233304 18 27284 TTGGCAAGCCCTGGGAGCTG 76 188
    233305 18 27452 CCCAGCTTACTTGATGGCAG 92 189
  • Example 5 Effects of Antisense Inhibition of ChREBP: In Vivo Studies in a Lean Mouse Model
  • C57BL/6J-Lepr ob/ob +/− heterozygote mice (Jackson Laboratory, Bar Harbor, Me.) were maintained on a standard rodent diet with a fat content of approximately 4% and were used as lean animals. Six-week old male C57BL/6J-Lepr ob/ob +/− mice were subcutaneously injected with ChREBP antisense oligonucleotide ISIS 233325 or ISIS 233342 at a dose of 50 mg/kg two times per week for 2½ weeks (five total doses). Saline-injected animals served as controls. Each treatment group was comprised of five animals. After the treatment period, mice were sacrificed and target levels were evaluated in liver. RNA isolation and target mRNA expression level quantitation were performed using RIBOGREEN™ as described by other examples herein. Results are shown in Table 6 as percent inhibition of ChREBP mRNA as compared to saline treated control.
  • TABLE 6
    Inhibition of ChREBP expression in lean mice
    treated with ChREBP antisense oligonucleotide
    Treatment SEQ ID NO % Inhibition
    ISIS 233325 146 79
    ISIS 233342 161 88
  • As shown in Table 6, treatment of lean mice with antisense oligonucleotide to ChREBP results in a significant reduction in ChREBP expression.
  • The effects of target inhibition on glucose metabolism were evaluated in lean mice treated with ChREBP antisense oligonucleotides ISIS 233325 and ISIS 233342. Plasma glucose was measured at the start of treatment (Week 0) and 15 days (Week 2) after the first dose of oligonucleotide. Glucose levels were measured by routine clinical methods using a YSI glucose analyzer (YSI Scientific, Yellow Springs, Ohio). Average plasma glucose levels (in mg/dL) for each treatment group are shown in Table 7.
  • TABLE 7
    Effect of ChREBP antisense oligonucleotide
    on plasma glucose levels in lean mice
    Treatment Week 0 (mg/dL) Week 2 (mg/dL)
    Saline 177.3 156.8
    ISIS 233325 179.0 181.4
    ISIS 233342 170.6 181.5
  • As shown in Table 7, plasma glucose levels of lean animals remain in the normal range whether treated with saline or ChREBP antisense oligonucleotide.
  • Treated mice were further evaluated for body weight at the beginning of the study (Week 0), and after 1 week and 2 weeks of oligonucleotide or saline treatment. Average body weight (in grams) measured for each treatment group is shown in Table 8.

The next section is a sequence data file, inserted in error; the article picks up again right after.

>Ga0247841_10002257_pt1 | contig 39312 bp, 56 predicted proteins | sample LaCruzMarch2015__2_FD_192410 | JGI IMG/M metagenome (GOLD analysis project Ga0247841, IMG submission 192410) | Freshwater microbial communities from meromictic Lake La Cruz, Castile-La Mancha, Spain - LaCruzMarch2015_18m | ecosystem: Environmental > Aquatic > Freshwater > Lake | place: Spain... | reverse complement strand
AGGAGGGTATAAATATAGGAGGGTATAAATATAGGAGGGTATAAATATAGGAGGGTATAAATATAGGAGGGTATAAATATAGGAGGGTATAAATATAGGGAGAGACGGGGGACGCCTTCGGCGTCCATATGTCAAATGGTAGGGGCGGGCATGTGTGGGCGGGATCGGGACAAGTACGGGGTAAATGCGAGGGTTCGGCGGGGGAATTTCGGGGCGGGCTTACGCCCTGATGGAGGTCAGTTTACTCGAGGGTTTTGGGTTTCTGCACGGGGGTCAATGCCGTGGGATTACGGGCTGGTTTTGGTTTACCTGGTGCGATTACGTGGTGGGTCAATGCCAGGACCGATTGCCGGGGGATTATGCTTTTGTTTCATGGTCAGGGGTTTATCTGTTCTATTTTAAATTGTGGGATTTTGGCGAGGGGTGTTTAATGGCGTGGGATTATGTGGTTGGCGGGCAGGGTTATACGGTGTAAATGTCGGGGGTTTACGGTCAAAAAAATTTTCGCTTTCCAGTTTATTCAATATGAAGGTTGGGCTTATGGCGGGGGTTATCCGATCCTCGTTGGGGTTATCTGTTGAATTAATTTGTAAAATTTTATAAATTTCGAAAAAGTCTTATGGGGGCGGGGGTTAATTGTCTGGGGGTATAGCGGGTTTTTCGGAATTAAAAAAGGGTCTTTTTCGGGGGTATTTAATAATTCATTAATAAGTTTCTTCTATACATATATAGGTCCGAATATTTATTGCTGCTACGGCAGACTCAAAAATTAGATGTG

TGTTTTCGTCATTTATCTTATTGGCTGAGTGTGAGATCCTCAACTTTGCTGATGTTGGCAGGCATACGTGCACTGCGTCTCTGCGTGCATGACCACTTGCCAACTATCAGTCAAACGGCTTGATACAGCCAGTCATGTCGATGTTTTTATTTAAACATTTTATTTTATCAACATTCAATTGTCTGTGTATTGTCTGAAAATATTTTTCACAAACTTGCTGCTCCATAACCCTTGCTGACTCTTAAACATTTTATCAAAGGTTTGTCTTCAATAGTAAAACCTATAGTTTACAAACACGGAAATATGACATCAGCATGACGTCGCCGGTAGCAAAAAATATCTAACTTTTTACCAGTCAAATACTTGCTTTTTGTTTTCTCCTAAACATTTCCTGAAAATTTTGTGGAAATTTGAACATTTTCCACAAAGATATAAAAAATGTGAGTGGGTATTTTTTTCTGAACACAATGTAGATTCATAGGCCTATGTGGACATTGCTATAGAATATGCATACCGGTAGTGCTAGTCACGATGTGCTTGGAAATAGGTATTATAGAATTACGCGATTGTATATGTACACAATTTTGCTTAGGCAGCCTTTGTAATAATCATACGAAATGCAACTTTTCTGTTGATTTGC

• TABLE 8
    Body weight of lean mice treated with
    ChREBP antisense oligonucleotide
    Treatment Week 0 (g) Week 1 (g) Week 2 (g)
    Saline 23.0 24.8 25.0
    ISIS 233325 23.6 25.3 26.1
    ISIS 233342 23.1 24.8 25.3
  • As shown in Table 8, no significant differences in total body weight were observed between oligonucleotide-treated and saline-treated lean animals at timepoints throughout the study.
  • Also measured upon termination of the study were spleen and liver weights. Significant changes in liver or spleen weight can indicate that a particular compound has toxic effects. Average liver and spleen weight (in grams) measured for each treatment group is shown in Table 9.
  • TABLE 9
    Liver and spleen weight of lean mice treated
    with ChREBP antisense oligonucleotide
    Treatment Liver (g) Spleen (g)
    Saline 1.1 0.06
    ISIS 233325 1.4 0.07
    ISIS 233342 1.3 0.07
  • As shown in Table 9, no significant differences in liver or spleen weight were observed between oligonucleotide-treated and saline-treated lean animals at the termination of the study.
  • To assess the physiological effects resulting from inhibition of target mRNA, the lean mice were further evaluated at the end of the treatment period for serum triglycerides (TRIG) and serum cholesterol (CHOL). Triglycerides and cholesterol were measured by routine clinical analyzer instruments (e.g. Olympus Clinical Analyzer, Melville, N.Y.). Average levels of CHOL and TRIG measured for each treatment group are shown in Table 10.
  • TABLE 10
    Cholesterol and triglyceride levels of lean mice
    treated with ChREBP antisense oligonucleotide
    Treatment CHOL (mg/dL) TRIG (mg/dL)
    Saline 114.4 131.8
    ISIS 233325 135.2 150.6
    ISIS 233342 92.4 127.8
  • Treatment with ISIS 233342 resulted in a decrease in both cholesterol and triglyceride levels of lean mice relative to saline-treated controls. Taken together, these results demonstrate that ChREBP antisense oligonucleotide treatment inhibits ChREBP expression in vivo and even in lean animals can lower levels of cholesterol and triglycerides.